I did a quick project to demonstrate some of our new products. As soon as I saw the green on white two color HDPE I thought of the Starbucks logo. I thought a nice, deep 60° V Carving of this would look great. The Inventables products I used on this project are:
You want to use the highest resolution image you can get. This will give the best bitmap to vector conversion. I searched for "starbucks logo" using Google Image Search. You can use the "Search Tools" option to filter for larger images. I found one that was over 2000 pixels wide. You could search for a vector file, but I wanted to go through the more complex process of working with a bitmap for this post. A vector file would save several steps and give the best results.
V Carve ProcessStart a new project in V Carve with the size of the material you are working with. I my case that was 12" x 12" x 0.50" thick. On jobs like this, I like to put the X,Y origin at the center of my work in case the piece is not exactly 12" square. I then draw from corner to corner with a pencil to mark the center and zero the machine on that mark.
Next, import the image into V Carve and adjust the size and centering. Use the Trace Bitmap tool. On a logo like this, I like to use the black and white setting. Adjust the threshold slider until you get the smoothest edge. While the logo looks like it is only two colors, the edges are usually anti-aliased to produce a smoother looking image. See the highly zoomed image blow. The adjustment allows you to choose what colors represent the the logo and which ones represent the background.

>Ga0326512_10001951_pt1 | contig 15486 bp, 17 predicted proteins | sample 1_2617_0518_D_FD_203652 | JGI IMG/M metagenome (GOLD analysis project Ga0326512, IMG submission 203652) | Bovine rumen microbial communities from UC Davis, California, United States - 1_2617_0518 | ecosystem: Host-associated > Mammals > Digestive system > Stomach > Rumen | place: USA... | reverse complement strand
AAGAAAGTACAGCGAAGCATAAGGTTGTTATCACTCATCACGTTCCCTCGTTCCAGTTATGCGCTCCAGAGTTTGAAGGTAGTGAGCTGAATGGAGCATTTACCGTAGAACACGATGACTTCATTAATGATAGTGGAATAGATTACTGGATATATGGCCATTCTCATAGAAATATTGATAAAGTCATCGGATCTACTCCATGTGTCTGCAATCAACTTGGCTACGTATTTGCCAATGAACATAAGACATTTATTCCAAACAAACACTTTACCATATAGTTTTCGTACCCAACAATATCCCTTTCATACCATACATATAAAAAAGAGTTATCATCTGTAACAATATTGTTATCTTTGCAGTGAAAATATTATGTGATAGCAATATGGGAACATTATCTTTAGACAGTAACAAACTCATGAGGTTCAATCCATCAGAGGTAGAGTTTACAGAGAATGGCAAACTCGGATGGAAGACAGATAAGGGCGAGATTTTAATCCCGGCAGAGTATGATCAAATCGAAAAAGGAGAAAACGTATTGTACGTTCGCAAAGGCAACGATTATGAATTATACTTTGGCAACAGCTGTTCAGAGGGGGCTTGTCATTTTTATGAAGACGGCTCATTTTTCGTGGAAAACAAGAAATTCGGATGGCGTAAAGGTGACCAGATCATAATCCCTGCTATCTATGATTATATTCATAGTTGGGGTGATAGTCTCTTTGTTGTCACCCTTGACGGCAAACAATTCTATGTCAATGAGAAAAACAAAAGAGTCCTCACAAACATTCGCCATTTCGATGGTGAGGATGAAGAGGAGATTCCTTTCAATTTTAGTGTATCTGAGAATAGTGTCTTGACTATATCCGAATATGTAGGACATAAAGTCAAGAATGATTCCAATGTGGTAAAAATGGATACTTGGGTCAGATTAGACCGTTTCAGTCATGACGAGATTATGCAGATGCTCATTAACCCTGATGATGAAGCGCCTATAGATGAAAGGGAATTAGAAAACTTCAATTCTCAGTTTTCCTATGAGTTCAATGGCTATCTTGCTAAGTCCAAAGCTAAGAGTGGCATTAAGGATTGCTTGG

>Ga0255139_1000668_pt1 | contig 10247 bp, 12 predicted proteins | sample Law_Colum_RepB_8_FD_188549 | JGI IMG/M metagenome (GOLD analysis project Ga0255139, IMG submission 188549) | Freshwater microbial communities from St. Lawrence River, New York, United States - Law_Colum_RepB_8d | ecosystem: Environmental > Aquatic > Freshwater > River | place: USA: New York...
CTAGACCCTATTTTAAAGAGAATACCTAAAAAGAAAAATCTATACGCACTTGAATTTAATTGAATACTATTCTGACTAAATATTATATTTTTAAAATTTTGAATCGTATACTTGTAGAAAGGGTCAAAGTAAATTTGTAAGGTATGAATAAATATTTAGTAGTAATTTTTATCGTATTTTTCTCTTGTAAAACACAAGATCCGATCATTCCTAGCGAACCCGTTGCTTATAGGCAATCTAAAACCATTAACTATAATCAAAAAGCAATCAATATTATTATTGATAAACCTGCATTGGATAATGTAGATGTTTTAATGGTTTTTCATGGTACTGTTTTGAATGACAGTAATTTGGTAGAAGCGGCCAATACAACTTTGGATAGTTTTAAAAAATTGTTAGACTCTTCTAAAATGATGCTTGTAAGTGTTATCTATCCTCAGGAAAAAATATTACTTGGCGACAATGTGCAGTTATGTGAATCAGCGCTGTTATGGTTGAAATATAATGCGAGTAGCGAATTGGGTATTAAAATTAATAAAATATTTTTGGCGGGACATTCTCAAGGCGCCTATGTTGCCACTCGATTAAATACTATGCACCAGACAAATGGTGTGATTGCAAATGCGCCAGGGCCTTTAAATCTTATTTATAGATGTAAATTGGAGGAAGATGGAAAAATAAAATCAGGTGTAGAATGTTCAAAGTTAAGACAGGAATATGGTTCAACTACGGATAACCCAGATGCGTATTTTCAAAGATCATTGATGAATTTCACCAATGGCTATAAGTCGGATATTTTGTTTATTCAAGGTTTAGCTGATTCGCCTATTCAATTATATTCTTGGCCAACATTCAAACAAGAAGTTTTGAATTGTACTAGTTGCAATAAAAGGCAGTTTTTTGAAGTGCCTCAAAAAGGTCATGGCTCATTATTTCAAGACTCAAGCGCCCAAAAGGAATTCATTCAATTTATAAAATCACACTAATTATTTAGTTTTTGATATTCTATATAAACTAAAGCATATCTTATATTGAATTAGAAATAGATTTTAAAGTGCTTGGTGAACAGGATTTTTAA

You can adjust the other sliders and preview the results. Here are the settings I used.
The idea is to get smooth curves where there are curves and sharp corners only where they should be. V Carving tries to highlight those corners by using the tip of the V bit. If you get a few accidental sharp corners it might affect the look and increase the time it takes to cut. The V Carve program usually does a pretty good job and beginners will usually be happy with the default results, but you might look for a few and try to smooth them out using the node editing tools.
I decided to use a 60° V cutting bit to get a steeper angle on the pocket. I wanted to limit the depth to 1/4". I used a 1/4" diameter flat area clearance bit. I setup the tool's depth per pass to cut in one pass.
The selection of a large area clearance tool size is based on the size of the large areas. If you choose a large diameter, it will only fit in the largest areas and the V bit will have to make a lot of small moves to clear out the smaller areas. A smaller clearance bit will be able to get into more areas, but it will take a longer time in the large areas. See the image below of the V bit tool path. As the areas get thinner than the clearance bit, you can see the work the V bit has to do. The distance between v bit moves in this mode is adjustable, but I accepted the default of 0.01 inch for this project.
V Carve can give you a pretty good preview of the results.
ResultsI was very happy with the results. The material cut great. The deep depth of the cutting gives a a really rich look.
- If you are using a spiral bit with HDPE, try to ramp it into the material. The material is a lot less likely to climb up the bit
- The corners come to a sharp point at the top of the work. In the case of two color HDPE this will happen above the color change. You might want to set Z zero as the top of the white if you have a lot of fine details. With that said, I did not do that on this job and it looked fine.